Solution: 5×4×3=60\begin{align*}5 \times 4 \times 3 = 60\end{align*}

#### Example C

How many different ways could the people be seated if there were four seats?

Solution: 5×4×3×2=120\begin{align*}5 \times 4 \times 3 \times 2 = 120\end{align*}

Now let's go back to the dilemma from the beginning of the Concept.

Carey said the lock should be called a permutation lock because a permutation is a series of numbers in a specific order. If you don’t put the numbers in that order, then the lock will not open.

### Vocabulary

Permutation
a selection of items in which order is important.

### Guided Practice

Here is one for you to try on your own.

Three taxis – an Acme Cab, a Bluebird Limo, and a Checker – all arrive outside of the BigWig Hotel at exactly the same moment. In how many different ways can the three line up?

Solution

One way to look at this problem is as the product of 3 different choices. For choice 1 you can select any of the three cabs, Acme, Bluebird, or Checker.

For choice 2, your options are now limited. You’ve already chosen the first cab, so you now only have 2 cabs to choose from.

Finally, for choice 3 you have only 1 choice left.

You can multiply the three choices together to get the total number of choices, or permutations, as 6.

Here are the 6 different ways the cabs can line up.

### Practice

Directions: Figure out each permutation or each outcome.

1. Four different frogs entered the jumping contest – Spots, Dots, Slimey, and Croaky. In how many ways can the 4 finish in first, second, third, and fourth place?
2. Denise has the letters A, R, X, O, G, I, and L. How many different 4-letter arrangements can she make?
3. Six people have signed up to play Scrabble – Tim, Jim, Kim, Pam, Sam, and Cam. Only 4 people can play at one time. How many different 4-player games are possible?
4. Arnold printed out his 8-page report without putting page numbers on the pages. Now the pages have gotten all mixed up. In how many different ways can Arnold arrange the 8 pages?
5. The special lunch at Bamboo Restaurant gives you a choice of won-ton or hot-sour soup, a choice of kung pao shrimp or chicken with broccoli, and a choice rice or noodles. How many different special lunches are there?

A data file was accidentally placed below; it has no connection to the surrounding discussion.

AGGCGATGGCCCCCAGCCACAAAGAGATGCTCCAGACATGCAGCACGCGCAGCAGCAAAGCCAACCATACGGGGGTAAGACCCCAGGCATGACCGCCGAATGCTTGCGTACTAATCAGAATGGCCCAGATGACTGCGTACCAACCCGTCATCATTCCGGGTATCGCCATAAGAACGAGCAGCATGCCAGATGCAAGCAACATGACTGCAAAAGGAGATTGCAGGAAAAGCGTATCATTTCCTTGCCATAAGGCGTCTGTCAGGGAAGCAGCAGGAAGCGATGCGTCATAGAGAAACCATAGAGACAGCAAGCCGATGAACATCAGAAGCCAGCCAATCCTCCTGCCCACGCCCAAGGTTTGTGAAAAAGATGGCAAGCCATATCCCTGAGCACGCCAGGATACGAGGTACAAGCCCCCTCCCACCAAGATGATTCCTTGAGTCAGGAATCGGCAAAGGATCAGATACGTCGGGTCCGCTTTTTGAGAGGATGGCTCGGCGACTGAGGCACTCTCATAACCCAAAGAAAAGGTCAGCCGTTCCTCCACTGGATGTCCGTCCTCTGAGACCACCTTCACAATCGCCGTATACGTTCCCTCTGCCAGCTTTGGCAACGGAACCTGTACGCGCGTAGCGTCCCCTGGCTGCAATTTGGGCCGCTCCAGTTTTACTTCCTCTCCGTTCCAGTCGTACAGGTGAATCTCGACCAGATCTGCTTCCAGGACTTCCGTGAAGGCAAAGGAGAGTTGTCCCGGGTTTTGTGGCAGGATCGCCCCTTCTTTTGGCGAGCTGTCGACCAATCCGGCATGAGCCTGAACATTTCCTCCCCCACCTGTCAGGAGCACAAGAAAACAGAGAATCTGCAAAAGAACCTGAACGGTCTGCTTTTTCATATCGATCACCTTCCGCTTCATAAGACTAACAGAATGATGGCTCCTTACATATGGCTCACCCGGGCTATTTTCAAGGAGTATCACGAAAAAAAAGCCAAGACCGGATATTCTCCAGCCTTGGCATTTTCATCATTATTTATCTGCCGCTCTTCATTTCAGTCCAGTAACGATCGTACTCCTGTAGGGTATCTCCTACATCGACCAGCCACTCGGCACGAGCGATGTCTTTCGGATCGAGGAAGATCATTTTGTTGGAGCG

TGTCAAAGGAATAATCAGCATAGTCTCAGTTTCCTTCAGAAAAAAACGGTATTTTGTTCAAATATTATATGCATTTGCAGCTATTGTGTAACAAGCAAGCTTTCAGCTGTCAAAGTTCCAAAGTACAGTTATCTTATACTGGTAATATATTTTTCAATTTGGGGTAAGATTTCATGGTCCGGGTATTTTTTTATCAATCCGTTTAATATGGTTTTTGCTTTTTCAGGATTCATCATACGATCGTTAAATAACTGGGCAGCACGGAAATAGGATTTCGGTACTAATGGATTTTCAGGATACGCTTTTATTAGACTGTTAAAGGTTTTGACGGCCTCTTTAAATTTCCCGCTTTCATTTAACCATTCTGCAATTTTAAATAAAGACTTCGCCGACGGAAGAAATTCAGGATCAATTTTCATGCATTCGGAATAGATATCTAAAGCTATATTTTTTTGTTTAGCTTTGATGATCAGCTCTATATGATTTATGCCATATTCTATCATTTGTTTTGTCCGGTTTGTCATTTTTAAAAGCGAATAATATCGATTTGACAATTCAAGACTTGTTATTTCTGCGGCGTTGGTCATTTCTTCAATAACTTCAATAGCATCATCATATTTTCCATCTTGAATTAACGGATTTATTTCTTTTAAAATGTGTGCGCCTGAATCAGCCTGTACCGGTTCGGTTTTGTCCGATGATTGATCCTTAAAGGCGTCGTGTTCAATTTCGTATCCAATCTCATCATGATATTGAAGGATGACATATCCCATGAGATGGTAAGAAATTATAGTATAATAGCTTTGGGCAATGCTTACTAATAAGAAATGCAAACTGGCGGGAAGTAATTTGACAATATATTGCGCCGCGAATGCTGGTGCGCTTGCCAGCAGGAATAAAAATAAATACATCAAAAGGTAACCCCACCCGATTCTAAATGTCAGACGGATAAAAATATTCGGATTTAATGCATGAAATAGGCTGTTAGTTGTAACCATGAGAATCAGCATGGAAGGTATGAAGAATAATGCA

6. Rex forgot the password for his ATM bank card. He knows that the password is made of the 4 digits of his birthday, October 24 or 1, 0, 2, 4.? How many different passwords does he need to try to be sure he gets his password?
7. Javier wrote out wrote out the letters of Jasmine’s name on 7 cupcakes and put them in a box. How many different ways can he take them out of the box one by one?
8. On the new reality show, Lazybones, the five finalists – Snoozin’ Betty, Lounge Man, The Yawn Meister, Lana Later, and Bob the Procrastinator – compete to see who is the laziest person. On today’s show, the five will be weeded down to 3 super-finalists. How many different ways can the 3 super-finalists be chosen?
9. Four friends have printed the letters M, E, T, S on the front of their shirts. They’re going to the Mets game and will sit in 4 seats side by side. In how many different ways can the four sit?
10. How many different 3-digit numbers can you form from the digits 4, 5, and 6?

Directions: Use permutations to solve each problem.

1. How many 3-digit numbers can Blanche write using the digits 7, 8, and 9?
2. How many 4-letter arrangements can Blanche write using the letters A, B, C, D?
3. The programmer for Oddball-TV has 5 new half-hour shows she wants to air on Tuesday evenings: Strange Days, Slightly Off, Odd Rod, Bent, and Icky the Great. In how many different orders can she present the shows?
4. A train has 6 different cars – a passenger car, a baggage car, a mail car, a diner car, a freight car, and a caboose. In how many different orders can the cars be arranged?
5. The last 5 digits of Beryl’s phone number are 34567. How many numbers have these same 5 digits?
6. Mia has 7 charms for her charm bracelet – a heart, a moon, a turtle, a cube, a bird, a hoop, and a car. Into how many different orders can she arrange the 7 charms?

### Vocabulary Language: English

Permutation

Permutation

A permutation is an arrangement of objects where order is important.